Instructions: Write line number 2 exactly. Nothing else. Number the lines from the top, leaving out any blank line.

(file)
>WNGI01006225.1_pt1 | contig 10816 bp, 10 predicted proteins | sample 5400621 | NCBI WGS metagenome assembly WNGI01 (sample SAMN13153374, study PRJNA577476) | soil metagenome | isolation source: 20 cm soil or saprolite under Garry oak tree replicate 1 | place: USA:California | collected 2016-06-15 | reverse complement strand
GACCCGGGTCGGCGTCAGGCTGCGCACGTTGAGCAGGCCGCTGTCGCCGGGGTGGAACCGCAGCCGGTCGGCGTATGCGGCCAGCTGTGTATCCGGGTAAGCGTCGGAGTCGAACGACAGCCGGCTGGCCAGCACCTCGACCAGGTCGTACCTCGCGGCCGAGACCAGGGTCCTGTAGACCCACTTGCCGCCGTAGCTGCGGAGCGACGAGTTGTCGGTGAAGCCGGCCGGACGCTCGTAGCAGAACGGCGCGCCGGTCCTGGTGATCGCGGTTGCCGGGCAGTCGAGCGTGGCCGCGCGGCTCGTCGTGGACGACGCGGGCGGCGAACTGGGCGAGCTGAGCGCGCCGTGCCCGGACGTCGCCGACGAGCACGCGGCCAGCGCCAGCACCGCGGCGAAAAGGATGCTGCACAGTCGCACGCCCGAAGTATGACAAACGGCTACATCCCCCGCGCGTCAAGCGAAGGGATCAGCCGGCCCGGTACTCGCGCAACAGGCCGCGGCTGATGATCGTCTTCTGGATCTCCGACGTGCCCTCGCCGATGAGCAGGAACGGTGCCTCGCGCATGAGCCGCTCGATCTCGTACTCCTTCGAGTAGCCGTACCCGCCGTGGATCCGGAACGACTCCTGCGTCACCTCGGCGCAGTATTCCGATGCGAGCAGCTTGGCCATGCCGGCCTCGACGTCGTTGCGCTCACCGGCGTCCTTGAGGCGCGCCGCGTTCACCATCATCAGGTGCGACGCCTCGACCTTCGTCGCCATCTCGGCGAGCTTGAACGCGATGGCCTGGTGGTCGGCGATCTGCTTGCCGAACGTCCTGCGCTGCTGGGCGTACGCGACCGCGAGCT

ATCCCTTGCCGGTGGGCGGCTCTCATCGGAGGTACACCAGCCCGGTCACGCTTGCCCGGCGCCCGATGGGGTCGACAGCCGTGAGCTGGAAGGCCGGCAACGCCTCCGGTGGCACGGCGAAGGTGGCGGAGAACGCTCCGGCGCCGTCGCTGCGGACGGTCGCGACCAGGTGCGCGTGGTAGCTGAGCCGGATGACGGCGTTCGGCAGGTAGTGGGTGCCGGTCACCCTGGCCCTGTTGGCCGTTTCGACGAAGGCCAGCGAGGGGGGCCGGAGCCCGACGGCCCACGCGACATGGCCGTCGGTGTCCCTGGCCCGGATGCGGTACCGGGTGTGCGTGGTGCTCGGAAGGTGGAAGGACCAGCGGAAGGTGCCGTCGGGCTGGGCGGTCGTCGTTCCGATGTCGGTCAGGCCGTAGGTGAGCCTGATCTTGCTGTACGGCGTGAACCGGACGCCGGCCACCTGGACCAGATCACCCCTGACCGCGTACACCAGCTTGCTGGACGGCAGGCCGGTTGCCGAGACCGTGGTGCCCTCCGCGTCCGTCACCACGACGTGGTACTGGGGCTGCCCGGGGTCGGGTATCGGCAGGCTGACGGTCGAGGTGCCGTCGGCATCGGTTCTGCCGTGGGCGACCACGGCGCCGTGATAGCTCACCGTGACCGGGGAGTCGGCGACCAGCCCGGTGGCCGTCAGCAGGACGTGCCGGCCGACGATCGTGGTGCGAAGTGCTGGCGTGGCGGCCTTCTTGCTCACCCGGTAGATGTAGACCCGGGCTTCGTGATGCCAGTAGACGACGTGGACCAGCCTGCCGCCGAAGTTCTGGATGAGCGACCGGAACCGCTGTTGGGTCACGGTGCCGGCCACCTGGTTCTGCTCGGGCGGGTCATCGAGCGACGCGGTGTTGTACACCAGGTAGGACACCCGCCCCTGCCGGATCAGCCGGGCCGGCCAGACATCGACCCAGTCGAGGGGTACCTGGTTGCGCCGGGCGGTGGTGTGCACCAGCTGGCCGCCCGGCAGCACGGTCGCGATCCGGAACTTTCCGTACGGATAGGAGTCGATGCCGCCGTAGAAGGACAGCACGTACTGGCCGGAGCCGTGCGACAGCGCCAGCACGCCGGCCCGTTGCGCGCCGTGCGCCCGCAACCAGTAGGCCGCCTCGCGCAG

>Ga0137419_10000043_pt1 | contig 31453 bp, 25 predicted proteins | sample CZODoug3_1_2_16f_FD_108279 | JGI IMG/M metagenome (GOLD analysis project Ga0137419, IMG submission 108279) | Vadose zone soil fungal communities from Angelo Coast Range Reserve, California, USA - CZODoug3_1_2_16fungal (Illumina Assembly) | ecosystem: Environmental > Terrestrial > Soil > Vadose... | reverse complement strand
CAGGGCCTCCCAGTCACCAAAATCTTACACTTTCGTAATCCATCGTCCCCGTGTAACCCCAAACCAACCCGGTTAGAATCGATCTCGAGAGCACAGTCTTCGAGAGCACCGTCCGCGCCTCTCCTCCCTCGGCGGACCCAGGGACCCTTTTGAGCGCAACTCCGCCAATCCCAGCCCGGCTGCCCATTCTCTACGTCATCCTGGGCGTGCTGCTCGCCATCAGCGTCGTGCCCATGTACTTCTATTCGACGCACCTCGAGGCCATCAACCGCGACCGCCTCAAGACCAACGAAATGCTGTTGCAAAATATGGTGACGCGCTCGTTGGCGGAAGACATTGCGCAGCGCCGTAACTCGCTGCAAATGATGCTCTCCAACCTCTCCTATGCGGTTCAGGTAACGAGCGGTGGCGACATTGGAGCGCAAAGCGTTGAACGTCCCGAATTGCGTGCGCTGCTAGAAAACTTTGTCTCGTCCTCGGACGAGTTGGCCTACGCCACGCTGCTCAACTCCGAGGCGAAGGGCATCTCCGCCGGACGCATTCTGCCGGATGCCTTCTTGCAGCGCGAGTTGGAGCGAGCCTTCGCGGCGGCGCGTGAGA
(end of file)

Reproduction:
GACCCGGGTCGGCGTCAGGCTGCGCACGTTGAGCAGGCCGCTGTCGCCGGGGTGGAACCGCAGCCGGTCGGCGTATGCGGCCAGCTGTGTATCCGGGTAAGCGTCGGAGTCGAACGACAGCCGGCTGGCCAGCACCTCGACCAGGTCGTACCTCGCGGCCGAGACCAGGGTCCTGTAGACCCACTTGCCGCCGTAGCTGCGGAGCGACGAGTTGTCGGTGAAGCCGGCCGGACGCTCGTAGCAGAACGGCGCGCCGGTCCTGGTGATCGCGGTTGCCGGGCAGTCGAGCGTGGCCGCGCGGCTCGTCGTGGACGACGCGGGCGGCGAACTGGGCGAGCTGAGCGCGCCGTGCCCGGACGTCGCCGACGAGCACGCGGCCAGCGCCAGCACCGCGGCGAAAAGGATGCTGCACAGTCGCACGCCCGAAGTATGACAAACGGCTACATCCCCCGCGCGTCAAGCGAAGGGATCAGCCGGCCCGGTACTCGCGCAACAGGCCGCGGCTGATGATCGTCTTCTGGATCTCCGACGTGCCCTCGCCGATGAGCAGGAACGGTGCCTCGCGCATGAGCCGCTCGATCTCGTACTCCTTCGAGTAGCCGTACCCGCCGTGGATCCGGAACGACTCCTGCGTCACCTCGGCGCAGTATTCCGATGCGAGCAGCTTGGCCATGCCGGCCTCGACGTCGTTGCGCTCACCGGCGTCCTTGAGGCGCGCCGCGTTCACCATCATCAGGTGCGACGCCTCGACCTTCGTCGCCATCTCGGCGAGCTTGAACGCGATGGCCTGGTGGTCGGCGATCTGCTTGCCGAACGTCCTGCGCTGCTGGGCGTACGCGACCGCGAGCT